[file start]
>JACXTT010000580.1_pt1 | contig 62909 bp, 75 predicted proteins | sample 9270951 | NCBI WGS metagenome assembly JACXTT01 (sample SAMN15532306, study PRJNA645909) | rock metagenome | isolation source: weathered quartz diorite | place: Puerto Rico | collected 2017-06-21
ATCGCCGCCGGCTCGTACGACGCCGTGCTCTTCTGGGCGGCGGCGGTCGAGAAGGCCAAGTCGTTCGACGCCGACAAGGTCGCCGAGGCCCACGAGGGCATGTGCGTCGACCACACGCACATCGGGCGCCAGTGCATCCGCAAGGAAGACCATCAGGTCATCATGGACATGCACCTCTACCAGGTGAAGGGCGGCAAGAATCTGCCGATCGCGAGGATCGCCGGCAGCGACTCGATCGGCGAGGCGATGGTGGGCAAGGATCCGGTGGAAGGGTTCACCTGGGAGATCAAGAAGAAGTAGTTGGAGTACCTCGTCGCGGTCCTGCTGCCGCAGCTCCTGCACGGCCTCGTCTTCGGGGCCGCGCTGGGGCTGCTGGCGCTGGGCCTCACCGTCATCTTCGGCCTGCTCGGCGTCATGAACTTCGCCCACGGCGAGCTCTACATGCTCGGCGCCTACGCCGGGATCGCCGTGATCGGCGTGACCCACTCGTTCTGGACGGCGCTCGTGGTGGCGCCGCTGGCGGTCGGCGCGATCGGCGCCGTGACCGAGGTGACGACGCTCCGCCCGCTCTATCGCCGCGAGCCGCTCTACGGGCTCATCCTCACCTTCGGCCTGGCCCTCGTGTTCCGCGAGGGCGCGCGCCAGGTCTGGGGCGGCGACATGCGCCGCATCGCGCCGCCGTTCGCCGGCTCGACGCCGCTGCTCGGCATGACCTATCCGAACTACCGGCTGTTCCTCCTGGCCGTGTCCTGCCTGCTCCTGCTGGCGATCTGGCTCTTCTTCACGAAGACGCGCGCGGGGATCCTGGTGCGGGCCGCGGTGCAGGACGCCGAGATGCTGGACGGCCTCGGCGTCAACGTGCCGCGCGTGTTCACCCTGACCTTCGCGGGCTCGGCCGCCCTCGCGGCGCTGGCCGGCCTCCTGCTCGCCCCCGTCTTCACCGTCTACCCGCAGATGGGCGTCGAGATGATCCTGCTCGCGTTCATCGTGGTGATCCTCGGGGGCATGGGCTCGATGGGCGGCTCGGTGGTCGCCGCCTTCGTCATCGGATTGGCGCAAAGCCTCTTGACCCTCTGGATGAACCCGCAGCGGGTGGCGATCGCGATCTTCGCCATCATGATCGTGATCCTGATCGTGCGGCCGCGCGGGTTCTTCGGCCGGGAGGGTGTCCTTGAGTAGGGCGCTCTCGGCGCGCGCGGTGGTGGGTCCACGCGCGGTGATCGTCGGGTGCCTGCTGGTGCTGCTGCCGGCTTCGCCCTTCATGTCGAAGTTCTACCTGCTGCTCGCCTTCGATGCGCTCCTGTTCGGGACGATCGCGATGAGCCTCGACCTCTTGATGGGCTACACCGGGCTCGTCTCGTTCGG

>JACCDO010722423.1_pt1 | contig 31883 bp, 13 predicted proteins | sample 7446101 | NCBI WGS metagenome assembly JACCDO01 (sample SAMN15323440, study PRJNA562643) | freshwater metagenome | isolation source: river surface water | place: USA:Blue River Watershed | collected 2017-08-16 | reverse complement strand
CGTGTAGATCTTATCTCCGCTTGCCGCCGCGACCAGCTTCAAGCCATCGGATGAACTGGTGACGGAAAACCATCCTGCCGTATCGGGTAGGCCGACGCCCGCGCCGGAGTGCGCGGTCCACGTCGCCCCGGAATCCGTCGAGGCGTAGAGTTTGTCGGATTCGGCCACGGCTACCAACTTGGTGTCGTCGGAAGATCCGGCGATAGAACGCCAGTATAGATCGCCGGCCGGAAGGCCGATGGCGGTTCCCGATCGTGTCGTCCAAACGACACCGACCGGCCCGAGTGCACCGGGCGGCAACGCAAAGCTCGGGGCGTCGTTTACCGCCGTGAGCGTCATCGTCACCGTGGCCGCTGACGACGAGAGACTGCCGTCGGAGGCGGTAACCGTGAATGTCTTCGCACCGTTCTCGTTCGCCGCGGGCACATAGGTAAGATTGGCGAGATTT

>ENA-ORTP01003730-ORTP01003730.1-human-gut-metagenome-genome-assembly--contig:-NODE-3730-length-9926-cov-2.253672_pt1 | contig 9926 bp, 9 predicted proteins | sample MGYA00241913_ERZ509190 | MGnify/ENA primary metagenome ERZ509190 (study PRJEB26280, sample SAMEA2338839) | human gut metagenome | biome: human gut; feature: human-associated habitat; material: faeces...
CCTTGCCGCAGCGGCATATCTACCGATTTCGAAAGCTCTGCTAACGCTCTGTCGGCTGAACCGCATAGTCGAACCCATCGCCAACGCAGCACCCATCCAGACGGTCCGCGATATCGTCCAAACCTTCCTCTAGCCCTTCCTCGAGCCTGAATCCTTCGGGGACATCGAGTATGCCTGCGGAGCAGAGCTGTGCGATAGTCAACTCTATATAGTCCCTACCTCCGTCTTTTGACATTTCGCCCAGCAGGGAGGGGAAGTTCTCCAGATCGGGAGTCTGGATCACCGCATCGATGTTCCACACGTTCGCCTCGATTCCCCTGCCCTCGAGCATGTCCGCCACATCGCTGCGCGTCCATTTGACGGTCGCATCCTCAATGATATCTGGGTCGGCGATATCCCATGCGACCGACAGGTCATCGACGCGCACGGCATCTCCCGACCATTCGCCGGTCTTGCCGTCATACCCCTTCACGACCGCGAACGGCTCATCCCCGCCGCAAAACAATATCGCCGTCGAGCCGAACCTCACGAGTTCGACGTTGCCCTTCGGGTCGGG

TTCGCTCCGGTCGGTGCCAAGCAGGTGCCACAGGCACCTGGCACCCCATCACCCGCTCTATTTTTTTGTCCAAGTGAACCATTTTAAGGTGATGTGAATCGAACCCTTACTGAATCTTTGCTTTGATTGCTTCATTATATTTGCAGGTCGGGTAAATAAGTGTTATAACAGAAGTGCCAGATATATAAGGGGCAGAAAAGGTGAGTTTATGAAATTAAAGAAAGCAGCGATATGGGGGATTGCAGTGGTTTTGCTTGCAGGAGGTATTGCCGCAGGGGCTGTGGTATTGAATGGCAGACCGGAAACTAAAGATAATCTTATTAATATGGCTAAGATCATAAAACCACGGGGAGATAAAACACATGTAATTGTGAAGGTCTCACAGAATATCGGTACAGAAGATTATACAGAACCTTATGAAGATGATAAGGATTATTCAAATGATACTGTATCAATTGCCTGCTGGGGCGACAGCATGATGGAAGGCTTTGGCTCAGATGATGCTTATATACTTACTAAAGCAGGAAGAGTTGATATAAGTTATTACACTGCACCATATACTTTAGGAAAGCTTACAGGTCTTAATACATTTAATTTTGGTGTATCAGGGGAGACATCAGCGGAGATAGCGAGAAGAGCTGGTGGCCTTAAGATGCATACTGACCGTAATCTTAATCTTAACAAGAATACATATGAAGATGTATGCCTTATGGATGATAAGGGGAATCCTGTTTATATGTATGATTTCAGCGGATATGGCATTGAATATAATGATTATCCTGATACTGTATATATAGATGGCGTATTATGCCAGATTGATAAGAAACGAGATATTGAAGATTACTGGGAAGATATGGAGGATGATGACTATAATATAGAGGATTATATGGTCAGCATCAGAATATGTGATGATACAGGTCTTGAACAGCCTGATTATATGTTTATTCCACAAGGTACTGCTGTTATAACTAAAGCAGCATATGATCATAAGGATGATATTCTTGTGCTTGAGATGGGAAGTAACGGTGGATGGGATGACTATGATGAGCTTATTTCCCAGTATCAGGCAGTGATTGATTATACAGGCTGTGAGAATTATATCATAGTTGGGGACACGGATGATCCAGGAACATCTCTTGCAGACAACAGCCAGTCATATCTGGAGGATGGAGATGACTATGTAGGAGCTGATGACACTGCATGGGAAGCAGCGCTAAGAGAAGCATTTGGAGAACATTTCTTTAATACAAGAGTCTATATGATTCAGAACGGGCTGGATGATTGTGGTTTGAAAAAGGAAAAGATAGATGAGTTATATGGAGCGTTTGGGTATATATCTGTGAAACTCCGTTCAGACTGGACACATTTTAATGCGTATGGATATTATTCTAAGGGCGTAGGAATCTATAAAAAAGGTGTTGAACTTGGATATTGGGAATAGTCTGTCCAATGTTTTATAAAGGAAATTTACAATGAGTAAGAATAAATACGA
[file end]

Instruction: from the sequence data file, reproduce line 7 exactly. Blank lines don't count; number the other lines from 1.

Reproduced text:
TTCGCTCCGGTCGGTGCCAAGCAGGTGCCACAGGCACCTGGCACCCCATCACCCGCTCTATTTTTTTGTCCAAGTGAACCATTTTAAGGTGATGTGAATCGAACCCTTACTGAATCTTTGCTTTGATTGCTTCATTATATTTGCAGGTCGGGTAAATAAGTGTTATAACAGAAGTGCCAGATATATAAGGGGCAGAAAAGGTGAGTTTATGAAATTAAAGAAAGCAGCGATATGGGGGATTGCAGTGGTTTTGCTTGCAGGAGGTATTGCCGCAGGGGCTGTGGTATTGAATGGCAGACCGGAAACTAAAGATAATCTTATTAATATGGCTAAGATCATAAAACCACGGGGAGATAAAACACATGTAATTGTGAAGGTCTCACAGAATATCGGTACAGAAGATTATACAGAACCTTATGAAGATGATAAGGATTATTCAAATGATACTGTATCAATTGCCTGCTGGGGCGACAGCATGATGGAAGGCTTTGGCTCAGATGATGCTTATATACTTACTAAAGCAGGAAGAGTTGATATAAGTTATTACACTGCACCATATACTTTAGGAAAGCTTACAGGTCTTAATACATTTAATTTTGGTGTATCAGGGGAGACATCAGCGGAGATAGCGAGAAGAGCTGGTGGCCTTAAGATGCATACTGACCGTAATCTTAATCTTAACAAGAATACATATGAAGATGTATGCCTTATGGATGATAAGGGGAATCCTGTTTATATGTATGATTTCAGCGGATATGGCATTGAATATAATGATTATCCTGATACTGTATATATAGATGGCGTATTATGCCAGATTGATAAGAAACGAGATATTGAAGATTACTGGGAAGATATGGAGGATGATGACTATAATATAGAGGATTATATGGTCAGCATCAGAATATGTGATGATACAGGTCTTGAACAGCCTGATTATATGTTTATTCCACAAGGTACTGCTGTTATAACTAAAGCAGCATATGATCATAAGGATGATATTCTTGTGCTTGAGATGGGAAGTAACGGTGGATGGGATGACTATGATGAGCTTATTTCCCAGTATCAGGCAGTGATTGATTATACAGGCTGTGAGAATTATATCATAGTTGGGGACACGGATGATCCAGGAACATCTCTTGCAGACAACAGCCAGTCATATCTGGAGGATGGAGATGACTATGTAGGAGCTGATGACACTGCATGGGAAGCAGCGCTAAGAGAAGCATTTGGAGAACATTTCTTTAATACAAGAGTCTATATGATTCAGAACGGGCTGGATGATTGTGGTTTGAAAAAGGAAAAGATAGATGAGTTATATGGAGCGTTTGGGTATATATCTGTGAAACTCCGTTCAGACTGGACACATTTTAATGCGTATGGATATTATTCTAAGGGCGTAGGAATCTATAAAAAAGGTGTTGAACTTGGATATTGGGAATAGTCTGTCCAATGTTTTATAAAGGAAATTTACAATGAGTAAGAATAAATACGA